Another single-center study from Europe has corroborated findings that extended criteria donors have similar recipient and graft survival (25). Extended criteria donors were rejected by other transplant center and transplanted into appropriate recipients for the following reasons: HCV/HBV positive serology, hepatic steatosis ≥30%, neoplastic risk, infective risk, advanced age, current drug use, obesity, factor XI deficiency, or a combination of these causes (25). There were no significant differences between patient or graft survival at 1, 3, and 5 years when comparing recipients of standard donors versus extended criteria donors who were rejected by other transplant centers (25).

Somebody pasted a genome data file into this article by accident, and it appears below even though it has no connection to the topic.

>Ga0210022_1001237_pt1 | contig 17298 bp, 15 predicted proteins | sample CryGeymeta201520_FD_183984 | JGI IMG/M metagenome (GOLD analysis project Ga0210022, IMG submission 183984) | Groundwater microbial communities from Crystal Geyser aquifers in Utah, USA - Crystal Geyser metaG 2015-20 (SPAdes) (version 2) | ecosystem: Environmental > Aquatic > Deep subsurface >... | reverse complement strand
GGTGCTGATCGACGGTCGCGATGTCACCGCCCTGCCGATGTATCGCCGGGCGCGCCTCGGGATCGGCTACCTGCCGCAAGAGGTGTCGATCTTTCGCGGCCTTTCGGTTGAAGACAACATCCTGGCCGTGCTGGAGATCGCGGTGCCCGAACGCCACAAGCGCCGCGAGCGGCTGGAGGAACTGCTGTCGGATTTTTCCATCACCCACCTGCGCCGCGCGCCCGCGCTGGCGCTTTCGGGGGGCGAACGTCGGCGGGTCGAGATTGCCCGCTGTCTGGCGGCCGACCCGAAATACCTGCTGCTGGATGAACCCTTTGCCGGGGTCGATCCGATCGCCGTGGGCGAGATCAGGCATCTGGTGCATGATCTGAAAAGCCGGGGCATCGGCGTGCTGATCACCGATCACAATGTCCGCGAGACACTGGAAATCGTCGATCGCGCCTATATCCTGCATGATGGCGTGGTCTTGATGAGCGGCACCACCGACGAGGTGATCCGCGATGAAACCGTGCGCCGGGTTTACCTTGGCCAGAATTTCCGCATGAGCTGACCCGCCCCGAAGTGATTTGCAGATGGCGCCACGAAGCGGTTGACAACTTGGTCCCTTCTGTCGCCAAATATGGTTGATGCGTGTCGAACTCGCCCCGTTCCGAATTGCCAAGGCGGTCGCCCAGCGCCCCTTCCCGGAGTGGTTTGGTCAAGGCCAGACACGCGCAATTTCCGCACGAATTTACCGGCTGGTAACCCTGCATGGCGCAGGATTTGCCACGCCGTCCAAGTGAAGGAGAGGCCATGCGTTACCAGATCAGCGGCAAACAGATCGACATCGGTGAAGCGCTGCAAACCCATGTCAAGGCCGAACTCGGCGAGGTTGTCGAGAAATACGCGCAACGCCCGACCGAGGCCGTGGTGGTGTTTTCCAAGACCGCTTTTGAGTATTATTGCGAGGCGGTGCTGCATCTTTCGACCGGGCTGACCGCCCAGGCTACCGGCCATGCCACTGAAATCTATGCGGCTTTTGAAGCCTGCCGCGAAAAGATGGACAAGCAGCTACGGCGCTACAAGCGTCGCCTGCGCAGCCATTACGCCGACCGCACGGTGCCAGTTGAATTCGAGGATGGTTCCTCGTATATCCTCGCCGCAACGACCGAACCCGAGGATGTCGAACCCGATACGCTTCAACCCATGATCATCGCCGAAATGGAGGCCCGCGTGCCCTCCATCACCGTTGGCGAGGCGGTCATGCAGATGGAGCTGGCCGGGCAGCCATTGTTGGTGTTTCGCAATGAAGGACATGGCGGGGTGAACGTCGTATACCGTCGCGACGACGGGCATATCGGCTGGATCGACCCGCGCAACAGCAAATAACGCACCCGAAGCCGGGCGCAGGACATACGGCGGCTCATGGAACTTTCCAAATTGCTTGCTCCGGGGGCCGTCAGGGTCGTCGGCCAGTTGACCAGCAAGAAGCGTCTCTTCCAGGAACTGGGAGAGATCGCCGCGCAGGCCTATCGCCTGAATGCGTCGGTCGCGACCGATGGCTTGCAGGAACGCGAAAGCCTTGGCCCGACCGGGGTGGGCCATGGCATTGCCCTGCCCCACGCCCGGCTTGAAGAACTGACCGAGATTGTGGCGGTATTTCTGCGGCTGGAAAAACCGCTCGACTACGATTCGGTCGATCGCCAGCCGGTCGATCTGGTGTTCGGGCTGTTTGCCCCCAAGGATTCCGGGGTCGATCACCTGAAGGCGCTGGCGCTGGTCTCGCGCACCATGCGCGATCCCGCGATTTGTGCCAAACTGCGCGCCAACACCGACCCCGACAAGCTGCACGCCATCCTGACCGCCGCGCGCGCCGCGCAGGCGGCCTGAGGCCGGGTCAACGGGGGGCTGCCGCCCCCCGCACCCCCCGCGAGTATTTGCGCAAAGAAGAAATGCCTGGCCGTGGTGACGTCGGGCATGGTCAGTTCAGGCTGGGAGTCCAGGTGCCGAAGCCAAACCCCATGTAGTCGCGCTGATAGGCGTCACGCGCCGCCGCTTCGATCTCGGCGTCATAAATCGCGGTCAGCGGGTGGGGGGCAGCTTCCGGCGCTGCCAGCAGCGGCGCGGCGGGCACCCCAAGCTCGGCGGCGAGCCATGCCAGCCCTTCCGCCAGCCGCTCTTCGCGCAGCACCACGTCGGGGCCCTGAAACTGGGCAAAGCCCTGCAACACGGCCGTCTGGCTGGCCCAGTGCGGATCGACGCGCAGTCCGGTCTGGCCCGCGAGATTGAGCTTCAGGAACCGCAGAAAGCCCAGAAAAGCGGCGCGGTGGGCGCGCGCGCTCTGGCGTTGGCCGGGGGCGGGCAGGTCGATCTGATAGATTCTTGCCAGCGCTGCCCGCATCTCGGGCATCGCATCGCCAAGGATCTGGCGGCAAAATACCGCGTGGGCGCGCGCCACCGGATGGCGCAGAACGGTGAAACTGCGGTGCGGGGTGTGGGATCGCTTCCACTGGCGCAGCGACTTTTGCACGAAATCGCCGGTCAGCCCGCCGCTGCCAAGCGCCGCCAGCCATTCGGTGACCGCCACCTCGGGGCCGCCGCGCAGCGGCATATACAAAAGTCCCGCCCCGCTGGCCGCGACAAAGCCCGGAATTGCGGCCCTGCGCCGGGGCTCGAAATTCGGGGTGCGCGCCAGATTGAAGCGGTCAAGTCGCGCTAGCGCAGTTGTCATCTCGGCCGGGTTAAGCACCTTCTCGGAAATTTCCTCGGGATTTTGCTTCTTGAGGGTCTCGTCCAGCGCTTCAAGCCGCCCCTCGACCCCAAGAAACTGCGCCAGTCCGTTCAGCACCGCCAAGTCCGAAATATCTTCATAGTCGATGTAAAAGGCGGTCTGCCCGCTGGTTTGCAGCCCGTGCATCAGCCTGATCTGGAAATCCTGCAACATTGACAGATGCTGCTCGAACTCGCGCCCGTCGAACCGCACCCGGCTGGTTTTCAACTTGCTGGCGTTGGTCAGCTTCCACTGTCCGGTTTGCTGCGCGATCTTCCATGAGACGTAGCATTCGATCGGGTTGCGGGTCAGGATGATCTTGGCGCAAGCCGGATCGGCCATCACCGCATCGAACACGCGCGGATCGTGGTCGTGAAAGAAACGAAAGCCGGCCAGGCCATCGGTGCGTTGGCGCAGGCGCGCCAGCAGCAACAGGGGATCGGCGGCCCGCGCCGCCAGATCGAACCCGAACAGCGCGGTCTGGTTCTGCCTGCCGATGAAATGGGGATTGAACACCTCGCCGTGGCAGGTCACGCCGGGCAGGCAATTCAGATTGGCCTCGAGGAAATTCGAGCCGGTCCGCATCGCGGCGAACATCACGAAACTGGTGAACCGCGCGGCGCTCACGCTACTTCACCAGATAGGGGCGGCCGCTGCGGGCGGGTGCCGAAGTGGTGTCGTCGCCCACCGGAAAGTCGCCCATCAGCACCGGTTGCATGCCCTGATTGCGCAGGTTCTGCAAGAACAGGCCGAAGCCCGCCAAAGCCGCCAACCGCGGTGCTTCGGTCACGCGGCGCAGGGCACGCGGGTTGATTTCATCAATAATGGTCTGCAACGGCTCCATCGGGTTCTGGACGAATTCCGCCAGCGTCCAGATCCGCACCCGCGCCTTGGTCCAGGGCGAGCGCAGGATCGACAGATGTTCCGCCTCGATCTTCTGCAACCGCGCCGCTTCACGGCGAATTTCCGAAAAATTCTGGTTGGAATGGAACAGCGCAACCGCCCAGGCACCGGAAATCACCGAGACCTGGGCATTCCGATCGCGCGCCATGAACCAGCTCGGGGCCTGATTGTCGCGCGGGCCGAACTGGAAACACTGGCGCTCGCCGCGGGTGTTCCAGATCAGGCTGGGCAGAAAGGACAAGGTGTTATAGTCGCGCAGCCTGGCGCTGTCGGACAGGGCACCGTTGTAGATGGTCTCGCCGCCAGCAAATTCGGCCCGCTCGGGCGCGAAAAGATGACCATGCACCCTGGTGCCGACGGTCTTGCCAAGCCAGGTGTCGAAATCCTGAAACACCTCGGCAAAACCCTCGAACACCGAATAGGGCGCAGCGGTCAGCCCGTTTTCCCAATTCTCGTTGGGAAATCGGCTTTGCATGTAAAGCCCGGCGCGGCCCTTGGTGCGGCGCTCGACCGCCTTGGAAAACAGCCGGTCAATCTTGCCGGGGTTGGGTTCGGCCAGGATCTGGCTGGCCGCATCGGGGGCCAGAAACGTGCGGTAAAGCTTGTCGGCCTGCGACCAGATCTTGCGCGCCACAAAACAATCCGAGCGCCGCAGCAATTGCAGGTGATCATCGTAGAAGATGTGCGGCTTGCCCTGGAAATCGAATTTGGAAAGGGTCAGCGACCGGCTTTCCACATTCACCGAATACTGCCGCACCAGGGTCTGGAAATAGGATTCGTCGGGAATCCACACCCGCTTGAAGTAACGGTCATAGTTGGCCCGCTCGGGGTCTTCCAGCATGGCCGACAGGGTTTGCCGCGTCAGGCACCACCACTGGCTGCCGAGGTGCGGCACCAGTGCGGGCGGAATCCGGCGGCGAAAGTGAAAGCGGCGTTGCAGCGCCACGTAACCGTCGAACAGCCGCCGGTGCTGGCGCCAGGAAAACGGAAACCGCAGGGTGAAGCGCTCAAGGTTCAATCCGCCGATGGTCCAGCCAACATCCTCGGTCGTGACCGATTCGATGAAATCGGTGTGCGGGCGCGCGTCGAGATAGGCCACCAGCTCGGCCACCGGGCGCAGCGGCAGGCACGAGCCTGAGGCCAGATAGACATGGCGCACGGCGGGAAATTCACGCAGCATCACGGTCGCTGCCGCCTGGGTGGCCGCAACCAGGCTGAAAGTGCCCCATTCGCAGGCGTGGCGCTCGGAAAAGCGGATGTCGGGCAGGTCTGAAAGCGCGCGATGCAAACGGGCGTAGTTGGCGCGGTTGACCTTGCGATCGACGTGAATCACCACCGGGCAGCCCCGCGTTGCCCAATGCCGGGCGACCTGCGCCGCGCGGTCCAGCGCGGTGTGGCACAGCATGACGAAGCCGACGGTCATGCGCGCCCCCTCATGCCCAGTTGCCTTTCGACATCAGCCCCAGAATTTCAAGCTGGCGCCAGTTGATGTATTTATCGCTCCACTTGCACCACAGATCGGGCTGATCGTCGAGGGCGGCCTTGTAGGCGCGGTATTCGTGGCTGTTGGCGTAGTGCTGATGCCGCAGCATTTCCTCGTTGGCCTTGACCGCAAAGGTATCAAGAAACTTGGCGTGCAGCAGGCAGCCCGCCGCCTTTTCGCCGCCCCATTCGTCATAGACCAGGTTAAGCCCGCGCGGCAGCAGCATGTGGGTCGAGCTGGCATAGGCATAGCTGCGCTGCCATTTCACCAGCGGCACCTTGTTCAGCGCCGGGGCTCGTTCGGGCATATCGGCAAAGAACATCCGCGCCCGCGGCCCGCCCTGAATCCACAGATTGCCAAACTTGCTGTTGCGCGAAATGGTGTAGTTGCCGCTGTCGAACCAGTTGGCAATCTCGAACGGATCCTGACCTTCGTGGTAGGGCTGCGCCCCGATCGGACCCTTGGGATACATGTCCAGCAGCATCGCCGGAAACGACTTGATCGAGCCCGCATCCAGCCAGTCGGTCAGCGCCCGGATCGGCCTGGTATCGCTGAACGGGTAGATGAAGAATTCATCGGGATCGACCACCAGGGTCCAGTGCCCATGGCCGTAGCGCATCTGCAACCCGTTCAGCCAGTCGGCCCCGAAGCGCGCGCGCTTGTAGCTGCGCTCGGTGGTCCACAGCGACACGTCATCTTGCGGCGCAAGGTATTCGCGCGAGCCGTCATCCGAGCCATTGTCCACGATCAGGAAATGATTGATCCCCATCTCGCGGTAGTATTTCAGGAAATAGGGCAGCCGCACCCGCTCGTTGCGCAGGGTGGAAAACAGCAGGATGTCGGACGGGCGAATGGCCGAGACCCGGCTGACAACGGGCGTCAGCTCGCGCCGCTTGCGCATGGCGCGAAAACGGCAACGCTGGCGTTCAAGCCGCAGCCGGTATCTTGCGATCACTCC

The concept of “marginal livers” has evolved from extended criteria donors (26). In a single-center study from New York of more than 2,000 liver transplants, marginal livers were defined as: discarded livers by other transplant centers, donor age >70 years, HCV-positive donor, split liver, cold ischemia time >12 hours, DCD livers, macrosteatosis >30%, or a combination of these factors (26). Recipients of marginal livers tended to have less risk factors than recipients of standard livers such as: lower MELD scores (16 versus 21) hepatocellular carcinoma (27% versus 21%), current ICU admission at time of transplant (9% versus 22%), and dialysis dependence (5% versus 15%) (26). There were no significant differences in patient or graft survival when comparing 5-year outcomes between recipients of marginal versus standard livers (26). Moreover, when this center compared survival outcomes with the national average, there was significantly improved 5-year survival despite an aggressive policy of marginal liver utilization (26). In addressing the impact of using marginal livers on donor organ supply and recipient need disparities, there was significantly decreased waitlist deaths at this center compared to the national average (26).